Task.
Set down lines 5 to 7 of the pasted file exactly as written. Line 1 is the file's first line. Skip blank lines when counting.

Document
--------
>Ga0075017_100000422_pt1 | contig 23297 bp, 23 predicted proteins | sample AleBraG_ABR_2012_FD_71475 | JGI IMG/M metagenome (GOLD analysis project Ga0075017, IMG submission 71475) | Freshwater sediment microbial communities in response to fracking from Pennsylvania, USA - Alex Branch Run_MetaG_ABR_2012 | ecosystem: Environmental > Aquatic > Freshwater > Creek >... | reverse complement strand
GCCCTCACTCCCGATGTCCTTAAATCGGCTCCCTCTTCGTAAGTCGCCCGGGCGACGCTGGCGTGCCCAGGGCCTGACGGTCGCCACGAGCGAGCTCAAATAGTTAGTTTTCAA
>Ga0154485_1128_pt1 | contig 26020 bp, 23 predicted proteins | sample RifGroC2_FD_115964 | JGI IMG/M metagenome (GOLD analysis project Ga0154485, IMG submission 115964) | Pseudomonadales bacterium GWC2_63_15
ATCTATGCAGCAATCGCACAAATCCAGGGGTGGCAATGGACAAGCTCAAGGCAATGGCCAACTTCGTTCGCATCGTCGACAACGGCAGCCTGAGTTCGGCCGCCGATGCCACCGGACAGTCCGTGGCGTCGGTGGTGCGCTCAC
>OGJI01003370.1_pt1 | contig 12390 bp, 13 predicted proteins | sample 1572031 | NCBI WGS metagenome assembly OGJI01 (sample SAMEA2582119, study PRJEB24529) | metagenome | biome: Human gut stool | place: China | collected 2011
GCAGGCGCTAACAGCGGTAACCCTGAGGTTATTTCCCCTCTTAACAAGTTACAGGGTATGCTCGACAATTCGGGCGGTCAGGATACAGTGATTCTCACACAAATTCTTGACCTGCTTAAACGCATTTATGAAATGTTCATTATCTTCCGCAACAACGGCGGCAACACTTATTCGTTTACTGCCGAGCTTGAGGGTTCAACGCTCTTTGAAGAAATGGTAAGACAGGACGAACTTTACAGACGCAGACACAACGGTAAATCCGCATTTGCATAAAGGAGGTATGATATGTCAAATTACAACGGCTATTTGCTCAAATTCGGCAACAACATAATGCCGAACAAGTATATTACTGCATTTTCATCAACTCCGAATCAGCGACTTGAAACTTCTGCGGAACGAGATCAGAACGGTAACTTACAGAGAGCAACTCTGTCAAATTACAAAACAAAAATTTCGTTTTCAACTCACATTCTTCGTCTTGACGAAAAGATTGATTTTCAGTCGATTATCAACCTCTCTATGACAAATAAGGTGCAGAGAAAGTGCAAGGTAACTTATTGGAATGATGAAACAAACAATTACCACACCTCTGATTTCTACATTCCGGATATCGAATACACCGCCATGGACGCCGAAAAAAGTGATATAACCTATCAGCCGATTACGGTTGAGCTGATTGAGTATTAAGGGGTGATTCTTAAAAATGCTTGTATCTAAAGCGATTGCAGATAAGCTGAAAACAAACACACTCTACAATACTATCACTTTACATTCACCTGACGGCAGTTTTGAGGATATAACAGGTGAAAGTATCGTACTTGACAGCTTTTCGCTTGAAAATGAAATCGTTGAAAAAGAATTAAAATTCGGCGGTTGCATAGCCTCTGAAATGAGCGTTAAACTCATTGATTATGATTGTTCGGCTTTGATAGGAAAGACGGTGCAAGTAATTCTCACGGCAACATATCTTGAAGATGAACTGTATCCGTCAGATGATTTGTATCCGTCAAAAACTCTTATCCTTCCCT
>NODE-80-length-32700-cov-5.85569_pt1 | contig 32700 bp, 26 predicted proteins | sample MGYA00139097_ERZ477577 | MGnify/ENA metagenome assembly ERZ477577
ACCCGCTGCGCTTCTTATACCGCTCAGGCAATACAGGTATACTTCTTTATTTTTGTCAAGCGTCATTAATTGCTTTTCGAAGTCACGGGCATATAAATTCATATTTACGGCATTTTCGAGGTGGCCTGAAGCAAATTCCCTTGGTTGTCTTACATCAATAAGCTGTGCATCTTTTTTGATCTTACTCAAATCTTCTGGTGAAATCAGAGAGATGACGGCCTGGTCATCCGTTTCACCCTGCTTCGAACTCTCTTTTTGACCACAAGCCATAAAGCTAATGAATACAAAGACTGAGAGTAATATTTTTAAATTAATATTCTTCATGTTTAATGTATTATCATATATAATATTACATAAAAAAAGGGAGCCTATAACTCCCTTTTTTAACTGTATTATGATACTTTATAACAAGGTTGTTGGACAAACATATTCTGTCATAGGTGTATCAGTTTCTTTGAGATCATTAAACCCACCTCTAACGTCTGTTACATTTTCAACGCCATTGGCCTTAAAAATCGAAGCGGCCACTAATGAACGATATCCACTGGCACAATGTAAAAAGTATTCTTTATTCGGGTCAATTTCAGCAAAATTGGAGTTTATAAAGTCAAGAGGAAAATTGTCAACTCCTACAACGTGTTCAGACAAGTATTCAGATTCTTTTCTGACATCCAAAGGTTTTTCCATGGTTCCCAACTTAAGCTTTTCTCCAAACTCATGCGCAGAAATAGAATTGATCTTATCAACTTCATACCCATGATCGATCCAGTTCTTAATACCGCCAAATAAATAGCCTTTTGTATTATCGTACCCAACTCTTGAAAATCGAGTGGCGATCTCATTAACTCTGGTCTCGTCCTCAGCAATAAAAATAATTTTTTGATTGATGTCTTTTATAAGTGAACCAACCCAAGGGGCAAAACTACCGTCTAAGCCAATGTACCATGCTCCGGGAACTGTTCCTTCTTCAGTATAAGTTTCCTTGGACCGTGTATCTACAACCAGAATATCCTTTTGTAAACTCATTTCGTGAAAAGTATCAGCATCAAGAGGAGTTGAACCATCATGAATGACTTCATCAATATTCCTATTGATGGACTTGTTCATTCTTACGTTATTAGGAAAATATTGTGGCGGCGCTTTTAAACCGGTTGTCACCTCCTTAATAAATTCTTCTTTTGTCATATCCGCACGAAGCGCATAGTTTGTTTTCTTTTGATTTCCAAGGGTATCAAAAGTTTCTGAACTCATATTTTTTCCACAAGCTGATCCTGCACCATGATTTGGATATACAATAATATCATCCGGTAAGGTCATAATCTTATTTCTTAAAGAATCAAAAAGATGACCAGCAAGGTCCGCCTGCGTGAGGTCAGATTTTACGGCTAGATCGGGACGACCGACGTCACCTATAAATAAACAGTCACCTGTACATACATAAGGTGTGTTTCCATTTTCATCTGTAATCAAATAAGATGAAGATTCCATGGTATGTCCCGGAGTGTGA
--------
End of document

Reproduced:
>OGJI01003370.1_pt1 | contig 12390 bp, 13 predicted proteins | sample 1572031 | NCBI WGS metagenome assembly OGJI01 (sample SAMEA2582119, study PRJEB24529) | metagenome | biome: Human gut stool | place: China | collected 2011
GCAGGCGCTAACAGCGGTAACCCTGAGGTTATTTCCCCTCTTAACAAGTTACAGGGTATGCTCGACAATTCGGGCGGTCAGGATACAGTGATTCTCACACAAATTCTTGACCTGCTTAAACGCATTTATGAAATGTTCATTATCTTCCGCAACAACGGCGGCAACACTTATTCGTTTACTGCCGAGCTTGAGGGTTCAACGCTCTTTGAAGAAATGGTAAGACAGGACGAACTTTACAGACGCAGACACAACGGTAAATCCGCATTTGCATAAAGGAGGTATGATATGTCAAATTACAACGGCTATTTGCTCAAATTCGGCAACAACATAATGCCGAACAAGTATATTACTGCATTTTCATCAACTCCGAATCAGCGACTTGAAACTTCTGCGGAACGAGATCAGAACGGTAACTTACAGAGAGCAACTCTGTCAAATTACAAAACAAAAATTTCGTTTTCAACTCACATTCTTCGTCTTGACGAAAAGATTGATTTTCAGTCGATTATCAACCTCTCTATGACAAATAAGGTGCAGAGAAAGTGCAAGGTAACTTATTGGAATGATGAAACAAACAATTACCACACCTCTGATTTCTACATTCCGGATATCGAATACACCGCCATGGACGCCGAAAAAAGTGATATAACCTATCAGCCGATTACGGTTGAGCTGATTGAGTATTAAGGGGTGATTCTTAAAAATGCTTGTATCTAAAGCGATTGCAGATAAGCTGAAAACAAACACACTCTACAATACTATCACTTTACATTCACCTGACGGCAGTTTTGAGGATATAACAGGTGAAAGTATCGTACTTGACAGCTTTTCGCTTGAAAATGAAATCGTTGAAAAAGAATTAAAATTCGGCGGTTGCATAGCCTCTGAAATGAGCGTTAAACTCATTGATTATGATTGTTCGGCTTTGATAGGAAAGACGGTGCAAGTAATTCTCACGGCAACATATCTTGAAGATGAACTGTATCCGTCAGATGATTTGTATCCGTCAAAAACTCTTATCCTTCCCT
>NODE-80-length-32700-cov-5.85569_pt1 | contig 32700 bp, 26 predicted proteins | sample MGYA00139097_ERZ477577 | MGnify/ENA metagenome assembly ERZ477577